Anti-Bribery Policy

Purpose

Our success as a company is built upon a foundation of integrity – a commitment to act with the highest ethical standards and to conduct business honestly and legally.

Understanding anti-bribery legislation is not always easy. Employees must be familiar with the rules described in the policy and regularly refresh their understanding of these rules. If this policy does not give you enough guidance on how to proceed in a particular situation consult Legal Counsel.

Bribery is illegal and will expose both you and the company to fines and other penalties including imprisonment. It is also against our company values. For these reasons, compliance with this policy is mandatory for all employees of the company worldwide.

Scope

The company will only conduct business in compliance with the laws of the countries in which it operates. This means that we will not authorise, pay, promise or offer to give anything in order to improperly influence an individual or entity to act favourably towards the company. We will not request or authorise any third party to make any such payment, promise or offer. Such behaviour constitutes bribery and is unacceptable business conduct wherever the company operates.

Failure to comply with any provision of this policy is a serious violation, and may result in disciplinary action, up to and including termination, as well as civil or criminal charges.

This policy defines the minimum standards that all company employees worldwide must observe. If you are in a situation that may raise anti-bribery concerns or if you are uncertain about how to proceed, consult the Legal Counsel. Additionally, if you suspect or have reason to suspect that an employee or business partner is even using his or her own funds to make such payments, you must report your suspicions to your the Legal Counsel.

The chief purpose of the Bribery Act is to reform the criminal law of bribery to provide for a new consolidated framework of bribery offences to cover bribery both in the UK and abroad. The proposed legislation creates the following offences:-

  • Bribing another person- the offering, promising or giving of an advantage;
  • Being bribed – requesting, agreeing to receive or accepting of an advantage;
  • Bribery of a foreign public official; and
  • Failure of commercial organisations to prevent bribery.

 


Definitions

For the purposes of this policy the following definitions will apply:-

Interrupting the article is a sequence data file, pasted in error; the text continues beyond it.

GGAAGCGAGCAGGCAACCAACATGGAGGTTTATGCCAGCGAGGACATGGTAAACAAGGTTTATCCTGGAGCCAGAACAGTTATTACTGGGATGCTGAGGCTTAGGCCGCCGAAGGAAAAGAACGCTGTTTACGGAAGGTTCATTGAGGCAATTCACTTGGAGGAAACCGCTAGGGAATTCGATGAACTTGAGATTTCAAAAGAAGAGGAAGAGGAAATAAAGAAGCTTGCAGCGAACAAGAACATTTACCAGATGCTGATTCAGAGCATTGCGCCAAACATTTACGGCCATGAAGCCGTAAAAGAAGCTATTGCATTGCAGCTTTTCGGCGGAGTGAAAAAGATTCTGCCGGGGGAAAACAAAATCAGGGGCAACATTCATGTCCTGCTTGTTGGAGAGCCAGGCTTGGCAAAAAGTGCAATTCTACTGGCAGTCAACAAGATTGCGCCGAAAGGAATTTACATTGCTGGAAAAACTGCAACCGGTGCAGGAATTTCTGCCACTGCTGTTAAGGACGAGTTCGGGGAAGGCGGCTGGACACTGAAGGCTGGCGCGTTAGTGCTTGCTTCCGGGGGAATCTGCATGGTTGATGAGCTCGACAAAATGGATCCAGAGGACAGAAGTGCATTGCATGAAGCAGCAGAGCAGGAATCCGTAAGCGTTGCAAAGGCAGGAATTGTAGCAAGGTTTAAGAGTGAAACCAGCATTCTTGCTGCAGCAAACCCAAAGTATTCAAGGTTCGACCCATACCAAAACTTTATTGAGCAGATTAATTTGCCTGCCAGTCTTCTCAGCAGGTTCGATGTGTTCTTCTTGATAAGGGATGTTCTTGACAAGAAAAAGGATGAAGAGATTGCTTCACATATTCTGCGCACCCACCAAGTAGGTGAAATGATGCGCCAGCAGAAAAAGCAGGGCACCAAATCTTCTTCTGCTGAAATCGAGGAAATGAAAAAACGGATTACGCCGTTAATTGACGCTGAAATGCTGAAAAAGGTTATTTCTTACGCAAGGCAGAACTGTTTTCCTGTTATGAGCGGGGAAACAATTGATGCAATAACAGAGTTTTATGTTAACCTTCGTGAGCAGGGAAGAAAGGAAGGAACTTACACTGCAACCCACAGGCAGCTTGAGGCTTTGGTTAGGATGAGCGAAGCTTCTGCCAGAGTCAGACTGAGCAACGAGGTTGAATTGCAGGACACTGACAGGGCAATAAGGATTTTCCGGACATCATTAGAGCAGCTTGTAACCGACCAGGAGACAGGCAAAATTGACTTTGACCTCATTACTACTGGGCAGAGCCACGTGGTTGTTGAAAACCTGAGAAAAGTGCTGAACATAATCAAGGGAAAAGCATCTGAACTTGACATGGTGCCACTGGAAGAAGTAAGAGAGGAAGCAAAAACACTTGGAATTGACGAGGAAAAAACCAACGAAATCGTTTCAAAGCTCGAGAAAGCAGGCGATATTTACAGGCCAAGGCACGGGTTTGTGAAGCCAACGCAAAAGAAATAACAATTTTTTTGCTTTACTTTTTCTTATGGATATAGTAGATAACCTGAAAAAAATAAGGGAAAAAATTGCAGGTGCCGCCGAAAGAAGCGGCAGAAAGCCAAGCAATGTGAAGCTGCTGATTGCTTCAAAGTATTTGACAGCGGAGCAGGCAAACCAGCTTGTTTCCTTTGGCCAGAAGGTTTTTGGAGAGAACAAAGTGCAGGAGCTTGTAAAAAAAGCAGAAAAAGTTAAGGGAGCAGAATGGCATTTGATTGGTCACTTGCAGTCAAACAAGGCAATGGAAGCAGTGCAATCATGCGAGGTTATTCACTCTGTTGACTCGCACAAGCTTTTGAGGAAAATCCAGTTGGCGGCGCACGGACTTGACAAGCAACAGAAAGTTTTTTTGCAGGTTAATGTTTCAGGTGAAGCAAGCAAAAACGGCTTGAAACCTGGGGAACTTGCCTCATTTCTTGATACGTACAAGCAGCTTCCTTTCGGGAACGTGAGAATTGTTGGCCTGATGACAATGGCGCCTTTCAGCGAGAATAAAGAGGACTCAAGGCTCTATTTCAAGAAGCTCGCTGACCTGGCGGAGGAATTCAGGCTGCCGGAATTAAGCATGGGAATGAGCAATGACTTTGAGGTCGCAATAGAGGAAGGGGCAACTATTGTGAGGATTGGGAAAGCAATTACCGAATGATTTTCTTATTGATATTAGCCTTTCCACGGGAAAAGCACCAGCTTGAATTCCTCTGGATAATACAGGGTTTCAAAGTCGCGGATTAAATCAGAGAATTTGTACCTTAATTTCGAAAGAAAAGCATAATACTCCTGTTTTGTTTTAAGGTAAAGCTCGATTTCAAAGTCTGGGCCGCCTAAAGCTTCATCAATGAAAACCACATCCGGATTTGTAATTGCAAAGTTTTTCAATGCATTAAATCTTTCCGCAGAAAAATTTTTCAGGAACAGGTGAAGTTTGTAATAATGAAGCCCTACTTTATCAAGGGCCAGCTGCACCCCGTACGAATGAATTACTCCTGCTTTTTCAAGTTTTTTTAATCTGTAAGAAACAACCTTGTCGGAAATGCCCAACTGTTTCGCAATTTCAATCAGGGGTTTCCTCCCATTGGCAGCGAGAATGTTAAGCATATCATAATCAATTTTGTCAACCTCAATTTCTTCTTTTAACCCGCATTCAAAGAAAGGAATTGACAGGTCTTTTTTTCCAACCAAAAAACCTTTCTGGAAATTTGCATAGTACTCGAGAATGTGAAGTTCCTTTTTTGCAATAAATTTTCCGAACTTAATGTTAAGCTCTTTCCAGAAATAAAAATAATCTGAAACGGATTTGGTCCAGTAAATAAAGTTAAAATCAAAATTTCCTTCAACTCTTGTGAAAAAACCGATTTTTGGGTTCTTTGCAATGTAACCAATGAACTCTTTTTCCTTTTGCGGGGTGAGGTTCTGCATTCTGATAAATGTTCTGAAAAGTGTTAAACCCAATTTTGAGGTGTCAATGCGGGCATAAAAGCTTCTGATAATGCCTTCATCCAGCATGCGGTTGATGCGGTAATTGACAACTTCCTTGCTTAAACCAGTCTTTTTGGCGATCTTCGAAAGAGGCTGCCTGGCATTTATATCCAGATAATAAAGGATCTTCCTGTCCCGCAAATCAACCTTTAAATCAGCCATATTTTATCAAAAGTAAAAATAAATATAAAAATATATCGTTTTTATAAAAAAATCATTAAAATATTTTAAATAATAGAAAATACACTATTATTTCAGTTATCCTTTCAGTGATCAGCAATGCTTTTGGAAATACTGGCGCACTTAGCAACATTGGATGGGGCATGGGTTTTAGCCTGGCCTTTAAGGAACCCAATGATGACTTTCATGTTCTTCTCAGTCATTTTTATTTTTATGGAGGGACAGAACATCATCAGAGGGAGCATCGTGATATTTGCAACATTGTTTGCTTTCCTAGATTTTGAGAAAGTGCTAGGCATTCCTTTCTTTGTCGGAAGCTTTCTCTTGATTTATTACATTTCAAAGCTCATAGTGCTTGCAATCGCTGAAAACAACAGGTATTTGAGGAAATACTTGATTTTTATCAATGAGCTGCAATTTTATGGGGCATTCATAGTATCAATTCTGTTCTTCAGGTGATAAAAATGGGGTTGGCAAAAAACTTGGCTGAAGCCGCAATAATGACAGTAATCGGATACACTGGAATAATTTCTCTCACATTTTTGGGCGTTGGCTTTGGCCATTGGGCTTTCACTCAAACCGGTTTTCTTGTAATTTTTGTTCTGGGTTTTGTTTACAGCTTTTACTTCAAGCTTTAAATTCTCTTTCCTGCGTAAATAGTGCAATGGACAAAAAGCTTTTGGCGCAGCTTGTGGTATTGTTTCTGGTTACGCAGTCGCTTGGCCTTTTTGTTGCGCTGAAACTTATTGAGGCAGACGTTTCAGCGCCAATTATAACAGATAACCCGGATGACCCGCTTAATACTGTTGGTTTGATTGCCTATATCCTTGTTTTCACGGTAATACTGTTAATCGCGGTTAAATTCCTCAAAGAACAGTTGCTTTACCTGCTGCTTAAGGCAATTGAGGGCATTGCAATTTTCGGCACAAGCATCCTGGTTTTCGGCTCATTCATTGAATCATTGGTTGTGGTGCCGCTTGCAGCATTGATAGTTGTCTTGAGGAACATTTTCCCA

Bribery: an offer or receipt of any gift, loan, fee, reward or other advantage to or from any person as an inducement to do something which is dishonest, illegal or a breach of trust, in the conduct of the enterprise's business.

Facilitation payment: a small bribe, also called a “facilitating”, “speed” or “grease” payment; it is a small payment made to secure or expedite the performance of a routine or necessary action to which the payer of the facilitation payment has legal or other entitlement.

Gift: money, goods, services or loans given ostensibly as a mark of friendship, or appreciation. A gift is professedly given without expectation of consideration or value in return. A gift may be used to express a common purpose and the hope of future business success and prosperity. It may be given in appreciation of a favour done or a favour to be carried out in the future. A gift has no role in the business process other than that of marking and enhancing relations or promoting the giver’s enterprise by incorporating a logo or message on a promotional item such as a calendar.

Hospitality: includes entertaining, meals, receptions, tickets to entertainment, social or sports events, participation in sporting events, such activities being given or received to initiate or develop a relationships between business people. The distinction between hospitality and gifts can blur, especially where the giver of the hospitality does not attend and act as host.

Procedure

For the purposes of this document the procedure has been split into numerous sections. Please consult all sections and if insufficient guidance is given, the Legal Counsel for advice.

Gifts
As a general rule, no gifts should be given in relation to a transaction. Where gifts are given, they must comply with local laws and the following guidelines:-

  • Gifts must be nominal in value;
  • Gifts must be given in an open and transparent manner and not to influence an entity or individuals action or conduct;
  • Gifts must be infrequent and exclude family members of public officials;
  • All gifts must be properly recorded in the company books and records;
  • Gifts must never be in cash or cash equivalents.

Examples of gifts that typically meet the above requirements and are normally unproblematic include:-

  • Small mementos and sales promotional items bearing the company trade marks.
  • Customary or seasonal gifts of modest value and applicable under local law e.g. congratulatory flowers.

Facilitating Payments
In some countries, it may be the local practice for businesses to make payments of small amounts to low level individuals in an entity in order to expedite or “facilitate” routine actions over which such individuals have no discretion.